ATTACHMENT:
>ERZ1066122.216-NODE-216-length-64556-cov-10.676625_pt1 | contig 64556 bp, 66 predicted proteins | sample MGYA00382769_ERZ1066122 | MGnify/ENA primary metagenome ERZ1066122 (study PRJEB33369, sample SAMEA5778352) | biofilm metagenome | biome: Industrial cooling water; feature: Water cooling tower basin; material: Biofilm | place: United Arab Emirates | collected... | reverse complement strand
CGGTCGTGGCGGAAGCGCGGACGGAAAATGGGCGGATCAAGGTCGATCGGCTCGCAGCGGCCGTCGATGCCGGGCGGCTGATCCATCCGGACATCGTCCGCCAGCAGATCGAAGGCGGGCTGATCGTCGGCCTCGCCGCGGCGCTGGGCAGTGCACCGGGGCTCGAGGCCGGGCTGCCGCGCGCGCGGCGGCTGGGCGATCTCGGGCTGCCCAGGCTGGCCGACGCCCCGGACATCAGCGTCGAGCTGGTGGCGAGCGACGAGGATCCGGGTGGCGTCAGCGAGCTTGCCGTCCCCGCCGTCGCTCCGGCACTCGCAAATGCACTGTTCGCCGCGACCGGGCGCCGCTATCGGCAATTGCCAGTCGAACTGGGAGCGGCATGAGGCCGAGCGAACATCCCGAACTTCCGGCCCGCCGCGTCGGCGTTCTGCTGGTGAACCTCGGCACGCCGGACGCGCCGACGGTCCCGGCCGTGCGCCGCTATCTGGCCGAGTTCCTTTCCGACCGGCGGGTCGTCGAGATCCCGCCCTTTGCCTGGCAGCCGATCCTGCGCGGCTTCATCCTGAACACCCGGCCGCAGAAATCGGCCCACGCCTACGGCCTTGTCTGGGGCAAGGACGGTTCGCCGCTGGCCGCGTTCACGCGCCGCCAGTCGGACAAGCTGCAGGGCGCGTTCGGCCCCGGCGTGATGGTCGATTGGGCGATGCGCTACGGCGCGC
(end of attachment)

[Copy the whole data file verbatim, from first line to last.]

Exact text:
>ERZ1066122.216-NODE-216-length-64556-cov-10.676625_pt1 | contig 64556 bp, 66 predicted proteins | sample MGYA00382769_ERZ1066122 | MGnify/ENA primary metagenome ERZ1066122 (study PRJEB33369, sample SAMEA5778352) | biofilm metagenome | biome: Industrial cooling water; feature: Water cooling tower basin; material: Biofilm | place: United Arab Emirates | collected... | reverse complement strand
CGGTCGTGGCGGAAGCGCGGACGGAAAATGGGCGGATCAAGGTCGATCGGCTCGCAGCGGCCGTCGATGCCGGGCGGCTGATCCATCCGGACATCGTCCGCCAGCAGATCGAAGGCGGGCTGATCGTCGGCCTCGCCGCGGCGCTGGGCAGTGCACCGGGGCTCGAGGCCGGGCTGCCGCGCGCGCGGCGGCTGGGCGATCTCGGGCTGCCCAGGCTGGCCGACGCCCCGGACATCAGCGTCGAGCTGGTGGCGAGCGACGAGGATCCGGGTGGCGTCAGCGAGCTTGCCGTCCCCGCCGTCGCTCCGGCACTCGCAAATGCACTGTTCGCCGCGACCGGGCGCCGCTATCGGCAATTGCCAGTCGAACTGGGAGCGGCATGAGGCCGAGCGAACATCCCGAACTTCCGGCCCGCCGCGTCGGCGTTCTGCTGGTGAACCTCGGCACGCCGGACGCGCCGACGGTCCCGGCCGTGCGCCGCTATCTGGCCGAGTTCCTTTCCGACCGGCGGGTCGTCGAGATCCCGCCCTTTGCCTGGCAGCCGATCCTGCGCGGCTTCATCCTGAACACCCGGCCGCAGAAATCGGCCCACGCCTACGGCCTTGTCTGGGGCAAGGACGGTTCGCCGCTGGCCGCGTTCACGCGCCGCCAGTCGGACAAGCTGCAGGGCGCGTTCGGCCCCGGCGTGATGGTCGATTGGGCGATGCGCTACGGCGCGC